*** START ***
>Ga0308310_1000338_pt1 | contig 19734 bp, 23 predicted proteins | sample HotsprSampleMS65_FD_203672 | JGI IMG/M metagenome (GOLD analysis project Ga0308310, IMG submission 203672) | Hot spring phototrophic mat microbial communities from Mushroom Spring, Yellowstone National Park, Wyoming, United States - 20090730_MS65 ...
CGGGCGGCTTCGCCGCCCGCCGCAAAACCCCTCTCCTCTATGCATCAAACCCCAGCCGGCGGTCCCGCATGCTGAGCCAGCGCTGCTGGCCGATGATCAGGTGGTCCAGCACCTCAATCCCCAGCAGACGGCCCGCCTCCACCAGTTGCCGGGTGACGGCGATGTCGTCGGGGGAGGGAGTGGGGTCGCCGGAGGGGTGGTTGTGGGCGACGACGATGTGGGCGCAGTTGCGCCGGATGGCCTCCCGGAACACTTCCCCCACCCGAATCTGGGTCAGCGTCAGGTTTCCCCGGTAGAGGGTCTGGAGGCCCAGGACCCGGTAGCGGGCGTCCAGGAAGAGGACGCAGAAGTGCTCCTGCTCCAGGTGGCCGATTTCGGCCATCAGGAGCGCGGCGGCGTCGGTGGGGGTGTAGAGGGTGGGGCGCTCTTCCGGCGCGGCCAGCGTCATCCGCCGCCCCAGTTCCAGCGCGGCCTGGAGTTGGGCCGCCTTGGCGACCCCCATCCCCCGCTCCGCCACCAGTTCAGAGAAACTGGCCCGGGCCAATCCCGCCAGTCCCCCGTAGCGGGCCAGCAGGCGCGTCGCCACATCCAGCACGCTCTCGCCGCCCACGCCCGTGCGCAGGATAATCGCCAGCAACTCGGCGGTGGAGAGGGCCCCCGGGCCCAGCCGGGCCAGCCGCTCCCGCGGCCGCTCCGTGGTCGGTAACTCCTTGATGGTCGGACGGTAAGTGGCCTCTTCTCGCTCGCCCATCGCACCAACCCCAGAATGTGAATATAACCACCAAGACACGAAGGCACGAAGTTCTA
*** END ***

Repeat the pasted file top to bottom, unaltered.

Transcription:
>Ga0308310_1000338_pt1 | contig 19734 bp, 23 predicted proteins | sample HotsprSampleMS65_FD_203672 | JGI IMG/M metagenome (GOLD analysis project Ga0308310, IMG submission 203672) | Hot spring phototrophic mat microbial communities from Mushroom Spring, Yellowstone National Park, Wyoming, United States - 20090730_MS65 ...
CGGGCGGCTTCGCCGCCCGCCGCAAAACCCCTCTCCTCTATGCATCAAACCCCAGCCGGCGGTCCCGCATGCTGAGCCAGCGCTGCTGGCCGATGATCAGGTGGTCCAGCACCTCAATCCCCAGCAGACGGCCCGCCTCCACCAGTTGCCGGGTGACGGCGATGTCGTCGGGGGAGGGAGTGGGGTCGCCGGAGGGGTGGTTGTGGGCGACGACGATGTGGGCGCAGTTGCGCCGGATGGCCTCCCGGAACACTTCCCCCACCCGAATCTGGGTCAGCGTCAGGTTTCCCCGGTAGAGGGTCTGGAGGCCCAGGACCCGGTAGCGGGCGTCCAGGAAGAGGACGCAGAAGTGCTCCTGCTCCAGGTGGCCGATTTCGGCCATCAGGAGCGCGGCGGCGTCGGTGGGGGTGTAGAGGGTGGGGCGCTCTTCCGGCGCGGCCAGCGTCATCCGCCGCCCCAGTTCCAGCGCGGCCTGGAGTTGGGCCGCCTTGGCGACCCCCATCCCCCGCTCCGCCACCAGTTCAGAGAAACTGGCCCGGGCCAATCCCGCCAGTCCCCCGTAGCGGGCCAGCAGGCGCGTCGCCACATCCAGCACGCTCTCGCCGCCCACGCCCGTGCGCAGGATAATCGCCAGCAACTCGGCGGTGGAGAGGGCCCCCGGGCCCAGCCGGGCCAGCCGCTCCCGCGGCCGCTCCGTGGTCGGTAACTCCTTGATGGTCGGACGGTAAGTGGCCTCTTCTCGCTCGCCCATCGCACCAACCCCAGAATGTGAATATAACCACCAAGACACGAAGGCACGAAGTTCTA